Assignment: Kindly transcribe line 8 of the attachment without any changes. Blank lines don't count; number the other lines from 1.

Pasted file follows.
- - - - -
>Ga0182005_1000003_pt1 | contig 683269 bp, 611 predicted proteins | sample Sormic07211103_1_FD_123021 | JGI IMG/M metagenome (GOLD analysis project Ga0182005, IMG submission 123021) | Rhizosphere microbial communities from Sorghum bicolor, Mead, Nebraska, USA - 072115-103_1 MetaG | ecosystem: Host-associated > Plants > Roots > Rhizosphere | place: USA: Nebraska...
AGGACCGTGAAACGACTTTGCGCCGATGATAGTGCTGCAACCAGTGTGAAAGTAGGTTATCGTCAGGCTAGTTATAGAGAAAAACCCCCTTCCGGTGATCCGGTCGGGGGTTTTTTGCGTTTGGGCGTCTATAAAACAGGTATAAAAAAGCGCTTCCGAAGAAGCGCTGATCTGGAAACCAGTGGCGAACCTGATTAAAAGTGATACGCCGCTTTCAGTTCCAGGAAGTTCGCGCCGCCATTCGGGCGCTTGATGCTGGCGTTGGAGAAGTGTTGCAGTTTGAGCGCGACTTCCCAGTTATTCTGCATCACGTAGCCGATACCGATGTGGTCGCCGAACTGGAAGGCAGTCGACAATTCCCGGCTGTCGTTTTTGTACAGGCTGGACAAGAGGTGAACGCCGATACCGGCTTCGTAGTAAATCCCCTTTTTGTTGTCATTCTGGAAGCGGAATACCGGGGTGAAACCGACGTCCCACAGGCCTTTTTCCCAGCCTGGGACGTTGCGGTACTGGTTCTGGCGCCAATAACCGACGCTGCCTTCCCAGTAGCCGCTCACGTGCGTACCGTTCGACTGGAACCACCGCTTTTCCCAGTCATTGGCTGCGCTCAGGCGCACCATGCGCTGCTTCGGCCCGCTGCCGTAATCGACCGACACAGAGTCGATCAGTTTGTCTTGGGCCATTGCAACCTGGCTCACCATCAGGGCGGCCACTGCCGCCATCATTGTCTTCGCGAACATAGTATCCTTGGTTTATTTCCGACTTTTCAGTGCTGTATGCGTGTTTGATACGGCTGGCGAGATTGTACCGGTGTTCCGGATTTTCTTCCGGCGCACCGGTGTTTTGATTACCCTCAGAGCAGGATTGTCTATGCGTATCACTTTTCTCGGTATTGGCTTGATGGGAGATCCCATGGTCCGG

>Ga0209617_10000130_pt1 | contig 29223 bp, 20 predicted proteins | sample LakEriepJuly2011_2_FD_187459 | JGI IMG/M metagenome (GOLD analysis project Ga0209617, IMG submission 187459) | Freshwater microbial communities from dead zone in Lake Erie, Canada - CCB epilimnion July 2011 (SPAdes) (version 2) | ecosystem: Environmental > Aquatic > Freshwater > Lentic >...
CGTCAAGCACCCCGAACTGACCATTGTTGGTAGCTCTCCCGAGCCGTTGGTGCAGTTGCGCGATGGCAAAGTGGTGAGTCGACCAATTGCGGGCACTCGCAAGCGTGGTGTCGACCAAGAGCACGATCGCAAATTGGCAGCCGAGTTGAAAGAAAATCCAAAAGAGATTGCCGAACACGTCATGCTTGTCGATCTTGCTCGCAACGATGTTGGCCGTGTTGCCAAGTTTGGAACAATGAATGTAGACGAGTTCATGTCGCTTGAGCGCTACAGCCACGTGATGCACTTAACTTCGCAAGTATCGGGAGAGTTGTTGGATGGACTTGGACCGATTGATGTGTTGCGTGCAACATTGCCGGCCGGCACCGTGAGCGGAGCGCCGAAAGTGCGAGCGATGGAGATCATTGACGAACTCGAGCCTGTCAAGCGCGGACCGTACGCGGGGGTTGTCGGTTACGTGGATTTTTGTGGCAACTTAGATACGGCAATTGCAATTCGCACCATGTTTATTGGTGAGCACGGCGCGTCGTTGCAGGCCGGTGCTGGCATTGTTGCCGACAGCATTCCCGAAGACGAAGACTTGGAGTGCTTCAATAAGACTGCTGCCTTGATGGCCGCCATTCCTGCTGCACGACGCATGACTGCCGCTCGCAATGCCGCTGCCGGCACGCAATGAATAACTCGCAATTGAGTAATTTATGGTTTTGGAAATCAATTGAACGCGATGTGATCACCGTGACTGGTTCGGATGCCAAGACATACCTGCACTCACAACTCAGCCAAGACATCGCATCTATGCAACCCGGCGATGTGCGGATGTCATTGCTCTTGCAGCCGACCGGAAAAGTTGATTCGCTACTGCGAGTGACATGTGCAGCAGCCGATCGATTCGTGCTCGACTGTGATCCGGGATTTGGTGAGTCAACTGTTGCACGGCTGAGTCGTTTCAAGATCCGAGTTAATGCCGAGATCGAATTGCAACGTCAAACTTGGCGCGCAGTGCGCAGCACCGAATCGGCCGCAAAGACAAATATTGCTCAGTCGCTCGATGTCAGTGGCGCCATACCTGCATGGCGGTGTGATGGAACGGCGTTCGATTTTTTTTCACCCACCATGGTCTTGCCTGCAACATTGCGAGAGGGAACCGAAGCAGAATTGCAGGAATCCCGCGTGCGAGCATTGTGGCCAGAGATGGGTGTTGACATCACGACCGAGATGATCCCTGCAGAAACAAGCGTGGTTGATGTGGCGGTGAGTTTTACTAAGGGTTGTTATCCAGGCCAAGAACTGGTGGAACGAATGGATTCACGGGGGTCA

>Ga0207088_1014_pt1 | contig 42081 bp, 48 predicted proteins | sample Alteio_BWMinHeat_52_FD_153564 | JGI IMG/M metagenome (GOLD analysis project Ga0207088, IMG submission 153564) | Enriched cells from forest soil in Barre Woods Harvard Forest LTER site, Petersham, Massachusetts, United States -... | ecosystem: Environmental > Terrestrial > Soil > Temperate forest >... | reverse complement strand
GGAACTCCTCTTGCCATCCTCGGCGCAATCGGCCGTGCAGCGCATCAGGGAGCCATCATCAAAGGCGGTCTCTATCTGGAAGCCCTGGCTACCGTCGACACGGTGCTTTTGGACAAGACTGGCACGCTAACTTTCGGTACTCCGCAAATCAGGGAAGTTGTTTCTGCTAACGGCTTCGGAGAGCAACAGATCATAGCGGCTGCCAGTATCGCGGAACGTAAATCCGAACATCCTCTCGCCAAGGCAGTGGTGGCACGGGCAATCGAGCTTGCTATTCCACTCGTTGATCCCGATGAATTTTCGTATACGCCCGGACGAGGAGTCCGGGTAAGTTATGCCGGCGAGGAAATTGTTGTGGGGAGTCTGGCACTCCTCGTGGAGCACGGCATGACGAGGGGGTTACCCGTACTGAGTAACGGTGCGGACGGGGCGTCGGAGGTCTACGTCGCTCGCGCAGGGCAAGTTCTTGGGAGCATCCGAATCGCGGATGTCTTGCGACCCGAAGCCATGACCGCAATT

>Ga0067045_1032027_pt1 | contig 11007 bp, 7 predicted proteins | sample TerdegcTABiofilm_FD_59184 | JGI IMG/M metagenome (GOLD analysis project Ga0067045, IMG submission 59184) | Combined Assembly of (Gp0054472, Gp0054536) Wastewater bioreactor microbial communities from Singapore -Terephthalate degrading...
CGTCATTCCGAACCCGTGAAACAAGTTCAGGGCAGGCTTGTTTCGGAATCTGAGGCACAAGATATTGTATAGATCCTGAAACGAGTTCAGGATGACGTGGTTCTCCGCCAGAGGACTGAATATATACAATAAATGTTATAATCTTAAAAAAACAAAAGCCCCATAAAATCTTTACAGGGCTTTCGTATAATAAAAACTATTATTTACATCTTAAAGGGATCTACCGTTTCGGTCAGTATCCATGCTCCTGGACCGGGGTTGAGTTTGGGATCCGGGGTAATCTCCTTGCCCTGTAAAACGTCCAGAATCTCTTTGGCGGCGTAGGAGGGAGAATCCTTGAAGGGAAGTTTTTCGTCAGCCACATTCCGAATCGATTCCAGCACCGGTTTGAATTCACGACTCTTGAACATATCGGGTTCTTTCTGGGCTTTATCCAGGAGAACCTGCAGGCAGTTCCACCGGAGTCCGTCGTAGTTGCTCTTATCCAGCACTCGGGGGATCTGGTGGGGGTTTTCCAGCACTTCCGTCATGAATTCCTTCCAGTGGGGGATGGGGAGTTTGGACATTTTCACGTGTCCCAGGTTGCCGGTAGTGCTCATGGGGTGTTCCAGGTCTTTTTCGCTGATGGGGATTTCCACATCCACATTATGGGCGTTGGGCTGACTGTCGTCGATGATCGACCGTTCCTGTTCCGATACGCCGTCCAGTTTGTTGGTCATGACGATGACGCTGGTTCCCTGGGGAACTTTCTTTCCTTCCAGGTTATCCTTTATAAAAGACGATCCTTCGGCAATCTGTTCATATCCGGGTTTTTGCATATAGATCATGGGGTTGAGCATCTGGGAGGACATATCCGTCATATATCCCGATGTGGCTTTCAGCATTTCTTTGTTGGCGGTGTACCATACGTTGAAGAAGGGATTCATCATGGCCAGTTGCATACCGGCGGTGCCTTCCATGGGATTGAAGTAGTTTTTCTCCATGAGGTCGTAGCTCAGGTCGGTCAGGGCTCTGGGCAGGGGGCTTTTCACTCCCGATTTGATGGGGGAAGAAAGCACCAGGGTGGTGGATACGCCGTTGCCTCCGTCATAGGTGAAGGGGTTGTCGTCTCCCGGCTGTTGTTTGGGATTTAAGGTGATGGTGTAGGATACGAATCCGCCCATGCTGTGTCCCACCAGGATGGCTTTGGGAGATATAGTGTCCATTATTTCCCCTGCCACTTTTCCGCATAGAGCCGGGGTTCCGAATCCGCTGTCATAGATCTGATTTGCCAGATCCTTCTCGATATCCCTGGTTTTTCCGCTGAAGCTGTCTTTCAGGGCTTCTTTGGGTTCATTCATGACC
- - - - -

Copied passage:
CGTCATTCCGAACCCGTGAAACAAGTTCAGGGCAGGCTTGTTTCGGAATCTGAGGCACAAGATATTGTATAGATCCTGAAACGAGTTCAGGATGACGTGGTTCTCCGCCAGAGGACTGAATATATACAATAAATGTTATAATCTTAAAAAAACAAAAGCCCCATAAAATCTTTACAGGGCTTTCGTATAATAAAAACTATTATTTACATCTTAAAGGGATCTACCGTTTCGGTCAGTATCCATGCTCCTGGACCGGGGTTGAGTTTGGGATCCGGGGTAATCTCCTTGCCCTGTAAAACGTCCAGAATCTCTTTGGCGGCGTAGGAGGGAGAATCCTTGAAGGGAAGTTTTTCGTCAGCCACATTCCGAATCGATTCCAGCACCGGTTTGAATTCACGACTCTTGAACATATCGGGTTCTTTCTGGGCTTTATCCAGGAGAACCTGCAGGCAGTTCCACCGGAGTCCGTCGTAGTTGCTCTTATCCAGCACTCGGGGGATCTGGTGGGGGTTTTCCAGCACTTCCGTCATGAATTCCTTCCAGTGGGGGATGGGGAGTTTGGACATTTTCACGTGTCCCAGGTTGCCGGTAGTGCTCATGGGGTGTTCCAGGTCTTTTTCGCTGATGGGGATTTCCACATCCACATTATGGGCGTTGGGCTGACTGTCGTCGATGATCGACCGTTCCTGTTCCGATACGCCGTCCAGTTTGTTGGTCATGACGATGACGCTGGTTCCCTGGGGAACTTTCTTTCCTTCCAGGTTATCCTTTATAAAAGACGATCCTTCGGCAATCTGTTCATATCCGGGTTTTTGCATATAGATCATGGGGTTGAGCATCTGGGAGGACATATCCGTCATATATCCCGATGTGGCTTTCAGCATTTCTTTGTTGGCGGTGTACCATACGTTGAAGAAGGGATTCATCATGGCCAGTTGCATACCGGCGGTGCCTTCCATGGGATTGAAGTAGTTTTTCTCCATGAGGTCGTAGCTCAGGTCGGTCAGGGCTCTGGGCAGGGGGCTTTTCACTCCCGATTTGATGGGGGAAGAAAGCACCAGGGTGGTGGATACGCCGTTGCCTCCGTCATAGGTGAAGGGGTTGTCGTCTCCCGGCTGTTGTTTGGGATTTAAGGTGATGGTGTAGGATACGAATCCGCCCATGCTGTGTCCCACCAGGATGGCTTTGGGAGATATAGTGTCCATTATTTCCCCTGCCACTTTTCCGCATAGAGCCGGGGTTCCGAATCCGCTGTCATAGATCTGATTTGCCAGATCCTTCTCGATATCCCTGGTTTTTCCGCTGAAGCTGTCTTTCAGGGCTTCTTTGGGTTCATTCATGACC